(the) planet’s billionaires have collectively “earned” (and yes, that’s in quotation marks for obvious reasons) $2.7 billion every one of the last 730 days. Meanwhile, in 2021 alone, at least 115 million people fell into “extreme poverty,” with billions more hanging on by a thread. By 2030, Oxfam reports, the world could be facing the “largest setback in addressing global poverty since World War II
BY LIZ THEOHARIS
It was weird but symbolically right on target that, in 2017, the first billionaire entered the White House. There had never been a president like him, financially speaking. And yet, with that wealth of his, he certainly caught something of our world (and not in the way you normally imagine). After all, according to Forbes, from 2010 to 2020, the billionaires on this planet more than doubled from 1,001 to 2,095. By 2022, that number had risen to 2,668 with a collective net worth of $12.7 trillion.
In other words, for all his weirdness, Donald Trump was a product of this world of ours, one that’s left so many non-billionaires in what could be thought of as the dust of history. Worse yet, poverty only continues to deepen globally. We’re talking about a world of increasingly extreme wealth and poverty that has, as TomDispatch regular Liz Theoharis, co-chair of the Poor People’s Campaign and author of We Cry Justice, lays out vividly today, left so many on this planet all too literally without a hope in hell.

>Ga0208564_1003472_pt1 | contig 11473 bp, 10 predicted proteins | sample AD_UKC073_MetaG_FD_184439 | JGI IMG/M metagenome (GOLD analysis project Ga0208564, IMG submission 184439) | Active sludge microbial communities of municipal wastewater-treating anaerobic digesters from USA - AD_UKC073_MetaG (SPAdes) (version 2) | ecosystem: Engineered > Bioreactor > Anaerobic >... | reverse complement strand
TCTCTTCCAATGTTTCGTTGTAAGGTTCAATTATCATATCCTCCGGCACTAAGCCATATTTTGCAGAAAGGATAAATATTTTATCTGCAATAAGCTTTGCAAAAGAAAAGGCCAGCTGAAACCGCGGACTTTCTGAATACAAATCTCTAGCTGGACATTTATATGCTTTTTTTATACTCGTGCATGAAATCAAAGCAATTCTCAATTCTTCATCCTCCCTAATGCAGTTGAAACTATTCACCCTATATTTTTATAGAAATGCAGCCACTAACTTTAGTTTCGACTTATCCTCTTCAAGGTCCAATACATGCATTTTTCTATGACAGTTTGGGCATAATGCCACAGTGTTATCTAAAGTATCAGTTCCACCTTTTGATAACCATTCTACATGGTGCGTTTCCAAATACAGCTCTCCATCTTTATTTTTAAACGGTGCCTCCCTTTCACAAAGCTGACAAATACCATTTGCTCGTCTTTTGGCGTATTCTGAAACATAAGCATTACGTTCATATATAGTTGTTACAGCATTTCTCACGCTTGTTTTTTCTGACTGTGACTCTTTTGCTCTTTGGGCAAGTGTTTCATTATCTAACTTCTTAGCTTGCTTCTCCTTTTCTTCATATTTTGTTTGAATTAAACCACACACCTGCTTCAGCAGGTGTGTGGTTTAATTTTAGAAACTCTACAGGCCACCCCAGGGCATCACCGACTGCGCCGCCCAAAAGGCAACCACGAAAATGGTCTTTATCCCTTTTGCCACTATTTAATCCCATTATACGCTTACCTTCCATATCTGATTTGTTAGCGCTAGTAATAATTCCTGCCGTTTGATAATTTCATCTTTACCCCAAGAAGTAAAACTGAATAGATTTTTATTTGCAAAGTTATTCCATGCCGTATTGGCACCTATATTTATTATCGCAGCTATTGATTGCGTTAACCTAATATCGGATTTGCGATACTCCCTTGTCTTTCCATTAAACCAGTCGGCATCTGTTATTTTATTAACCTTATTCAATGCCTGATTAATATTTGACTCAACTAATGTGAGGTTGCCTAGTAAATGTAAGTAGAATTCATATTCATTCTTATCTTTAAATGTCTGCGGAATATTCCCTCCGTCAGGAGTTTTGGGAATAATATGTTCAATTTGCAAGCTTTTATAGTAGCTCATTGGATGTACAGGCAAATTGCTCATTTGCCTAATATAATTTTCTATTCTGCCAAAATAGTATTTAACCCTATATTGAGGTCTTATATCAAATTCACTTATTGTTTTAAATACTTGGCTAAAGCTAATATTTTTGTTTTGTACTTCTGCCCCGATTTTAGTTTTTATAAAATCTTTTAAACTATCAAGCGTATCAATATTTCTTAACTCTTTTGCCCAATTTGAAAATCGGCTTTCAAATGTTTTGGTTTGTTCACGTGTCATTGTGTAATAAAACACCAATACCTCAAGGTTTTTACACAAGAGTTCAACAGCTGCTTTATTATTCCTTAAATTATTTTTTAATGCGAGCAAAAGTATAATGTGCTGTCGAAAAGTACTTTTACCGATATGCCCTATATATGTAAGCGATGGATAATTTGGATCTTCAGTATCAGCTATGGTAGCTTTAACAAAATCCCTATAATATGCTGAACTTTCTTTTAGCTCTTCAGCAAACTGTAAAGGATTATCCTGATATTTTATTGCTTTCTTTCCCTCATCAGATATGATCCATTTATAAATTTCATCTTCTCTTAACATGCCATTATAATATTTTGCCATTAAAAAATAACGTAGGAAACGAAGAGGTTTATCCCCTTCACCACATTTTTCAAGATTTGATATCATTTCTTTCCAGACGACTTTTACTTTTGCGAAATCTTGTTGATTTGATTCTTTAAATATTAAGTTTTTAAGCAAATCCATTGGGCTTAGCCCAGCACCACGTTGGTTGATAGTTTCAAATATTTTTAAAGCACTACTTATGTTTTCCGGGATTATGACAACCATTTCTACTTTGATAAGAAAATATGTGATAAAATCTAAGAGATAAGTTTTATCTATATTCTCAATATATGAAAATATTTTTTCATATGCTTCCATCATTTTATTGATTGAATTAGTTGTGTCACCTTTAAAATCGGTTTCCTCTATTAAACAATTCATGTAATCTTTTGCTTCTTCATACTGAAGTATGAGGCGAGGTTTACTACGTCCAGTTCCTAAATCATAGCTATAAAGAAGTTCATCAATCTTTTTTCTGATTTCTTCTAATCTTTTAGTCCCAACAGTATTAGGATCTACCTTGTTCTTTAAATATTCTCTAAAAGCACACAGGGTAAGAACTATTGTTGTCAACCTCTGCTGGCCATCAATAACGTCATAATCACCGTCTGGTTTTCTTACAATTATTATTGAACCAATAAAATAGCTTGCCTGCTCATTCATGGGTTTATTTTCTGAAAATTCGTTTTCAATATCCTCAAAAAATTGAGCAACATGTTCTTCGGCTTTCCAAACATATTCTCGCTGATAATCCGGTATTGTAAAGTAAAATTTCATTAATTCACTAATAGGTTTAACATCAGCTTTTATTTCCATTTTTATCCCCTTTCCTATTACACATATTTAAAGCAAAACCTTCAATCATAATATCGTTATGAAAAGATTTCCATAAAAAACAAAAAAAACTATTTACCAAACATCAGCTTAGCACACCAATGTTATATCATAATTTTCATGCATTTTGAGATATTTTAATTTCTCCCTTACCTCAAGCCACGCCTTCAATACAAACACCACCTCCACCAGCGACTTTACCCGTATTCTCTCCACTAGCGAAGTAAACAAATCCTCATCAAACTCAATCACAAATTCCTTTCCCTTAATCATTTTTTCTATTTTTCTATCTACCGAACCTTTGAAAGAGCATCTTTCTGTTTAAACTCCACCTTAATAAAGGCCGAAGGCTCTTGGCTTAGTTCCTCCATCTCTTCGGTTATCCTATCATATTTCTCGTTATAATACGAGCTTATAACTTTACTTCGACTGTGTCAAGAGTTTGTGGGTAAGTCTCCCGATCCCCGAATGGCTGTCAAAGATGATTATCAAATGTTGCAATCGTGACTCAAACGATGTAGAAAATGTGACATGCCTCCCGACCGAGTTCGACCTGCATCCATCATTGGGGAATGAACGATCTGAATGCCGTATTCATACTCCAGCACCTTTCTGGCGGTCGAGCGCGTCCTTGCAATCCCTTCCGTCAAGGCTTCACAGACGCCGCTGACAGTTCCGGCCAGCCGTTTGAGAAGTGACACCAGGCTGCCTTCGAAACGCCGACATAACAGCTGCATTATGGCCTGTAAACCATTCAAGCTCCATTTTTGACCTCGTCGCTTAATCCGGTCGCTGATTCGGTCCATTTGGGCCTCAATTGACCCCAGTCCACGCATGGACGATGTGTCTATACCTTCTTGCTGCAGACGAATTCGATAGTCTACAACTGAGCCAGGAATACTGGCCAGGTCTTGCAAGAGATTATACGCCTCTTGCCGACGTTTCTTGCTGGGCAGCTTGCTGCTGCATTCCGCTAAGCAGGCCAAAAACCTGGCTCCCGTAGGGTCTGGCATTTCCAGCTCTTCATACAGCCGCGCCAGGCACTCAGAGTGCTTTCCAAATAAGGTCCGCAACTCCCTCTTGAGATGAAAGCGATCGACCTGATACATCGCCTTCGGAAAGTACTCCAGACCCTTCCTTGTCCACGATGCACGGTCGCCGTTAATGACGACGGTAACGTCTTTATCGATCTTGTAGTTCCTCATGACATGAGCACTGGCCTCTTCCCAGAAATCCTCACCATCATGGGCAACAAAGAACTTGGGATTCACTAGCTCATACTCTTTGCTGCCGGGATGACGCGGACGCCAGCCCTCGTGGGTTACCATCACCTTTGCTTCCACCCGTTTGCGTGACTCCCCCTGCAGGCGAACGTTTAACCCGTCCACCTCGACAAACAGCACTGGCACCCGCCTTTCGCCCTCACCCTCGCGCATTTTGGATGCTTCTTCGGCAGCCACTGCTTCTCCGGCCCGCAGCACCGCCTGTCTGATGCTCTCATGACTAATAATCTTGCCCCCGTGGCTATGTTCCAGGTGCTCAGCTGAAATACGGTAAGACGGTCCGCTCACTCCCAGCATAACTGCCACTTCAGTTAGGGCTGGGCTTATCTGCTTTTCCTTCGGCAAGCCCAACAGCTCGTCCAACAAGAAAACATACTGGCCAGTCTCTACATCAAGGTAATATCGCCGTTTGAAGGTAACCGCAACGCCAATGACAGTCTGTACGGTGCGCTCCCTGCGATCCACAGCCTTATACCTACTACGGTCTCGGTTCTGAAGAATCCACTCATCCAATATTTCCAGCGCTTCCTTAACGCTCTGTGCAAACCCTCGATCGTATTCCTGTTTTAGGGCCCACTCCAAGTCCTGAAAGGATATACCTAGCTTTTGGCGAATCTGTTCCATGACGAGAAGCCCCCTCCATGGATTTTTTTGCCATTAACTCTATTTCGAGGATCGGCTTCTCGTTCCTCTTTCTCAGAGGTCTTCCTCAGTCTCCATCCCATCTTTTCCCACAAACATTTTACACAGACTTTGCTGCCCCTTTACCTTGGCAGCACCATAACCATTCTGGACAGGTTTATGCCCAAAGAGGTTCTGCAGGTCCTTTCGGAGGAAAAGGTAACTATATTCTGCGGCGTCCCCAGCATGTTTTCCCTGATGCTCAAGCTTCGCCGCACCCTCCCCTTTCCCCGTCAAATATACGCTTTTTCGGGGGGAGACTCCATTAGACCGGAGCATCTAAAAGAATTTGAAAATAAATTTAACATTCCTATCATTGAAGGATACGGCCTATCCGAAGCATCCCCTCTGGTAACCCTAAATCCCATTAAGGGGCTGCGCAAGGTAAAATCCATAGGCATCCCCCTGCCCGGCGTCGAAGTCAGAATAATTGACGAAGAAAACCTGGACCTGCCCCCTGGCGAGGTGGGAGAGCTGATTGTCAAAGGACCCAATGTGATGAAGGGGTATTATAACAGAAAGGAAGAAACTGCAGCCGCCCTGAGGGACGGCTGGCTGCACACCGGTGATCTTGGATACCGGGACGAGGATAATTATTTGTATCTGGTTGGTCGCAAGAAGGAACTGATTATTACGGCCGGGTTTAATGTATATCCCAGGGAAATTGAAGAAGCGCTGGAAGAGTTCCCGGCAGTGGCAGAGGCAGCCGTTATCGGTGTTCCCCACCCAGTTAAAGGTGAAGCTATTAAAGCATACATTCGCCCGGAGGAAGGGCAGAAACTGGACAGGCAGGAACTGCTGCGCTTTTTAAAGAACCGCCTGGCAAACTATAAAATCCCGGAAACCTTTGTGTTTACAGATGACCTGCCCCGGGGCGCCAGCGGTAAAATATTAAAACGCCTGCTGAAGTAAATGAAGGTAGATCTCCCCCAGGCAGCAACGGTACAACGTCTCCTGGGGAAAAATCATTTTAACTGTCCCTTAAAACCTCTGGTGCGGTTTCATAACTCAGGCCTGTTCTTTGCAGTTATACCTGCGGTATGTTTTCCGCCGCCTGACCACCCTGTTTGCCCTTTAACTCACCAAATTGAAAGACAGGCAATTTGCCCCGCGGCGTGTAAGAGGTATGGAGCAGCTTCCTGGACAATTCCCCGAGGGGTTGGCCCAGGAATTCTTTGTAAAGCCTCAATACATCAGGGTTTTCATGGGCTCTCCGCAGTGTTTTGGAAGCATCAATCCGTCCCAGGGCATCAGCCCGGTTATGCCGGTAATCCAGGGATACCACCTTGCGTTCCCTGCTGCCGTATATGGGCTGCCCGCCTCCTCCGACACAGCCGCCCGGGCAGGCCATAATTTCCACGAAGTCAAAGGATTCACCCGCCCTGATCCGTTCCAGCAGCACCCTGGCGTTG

A few weeks ago, the world’s power brokers — politicians, CEOs, millionaires, billionaires — met in Davos, the mountainous Swiss resort town, for the 2023 World Economic Forum. In an annual ritual that reads ever more like Orwellian farce, the global elite gathered — their private jets lined up like gleaming sardines at a nearby private airport — to discuss the most pressing issues of our time, many of which they are chiefly responsible for creating.
The 2023 meeting was organized around the theme of “Cooperation in a Fragmented World” and the topics up for debate were all worthy choices: climate change, Covid-19, inflation, war, and the looming threat of recession. Glaringly missing, however, was any honest investigation of the deeper context behind such an epic set of crises — namely, the reality of worldwide poverty and the extreme inequality that separates the poor from the rich on this planet.
Every year, Oxfam, a global organization that fights inequality to end poverty and injustice, uses the occasion of Davos to release its latest rundown on global inequality. This year’s report, “Survival of the Richest,” offered a striking vision of global poverty from the trenches of the pandemic years. Imagine this as a start: in the last two of those years, the world’s richest 1% captured almost two-thirds of all new wealth, or twice that of the bottom 99%. Put another way, this planet’s billionaires have collectively “earned” (and yes, that’s in quotation marks for obvious reasons) $2.7 billion every one of the last 730 days. Meanwhile, in 2021 alone, at least 115 million people fell into “extreme poverty,” with billions more hanging on by a tenuous thread. By 2030, Oxfam reports, the world could be facing the “largest setback in addressing global poverty since World War II.”…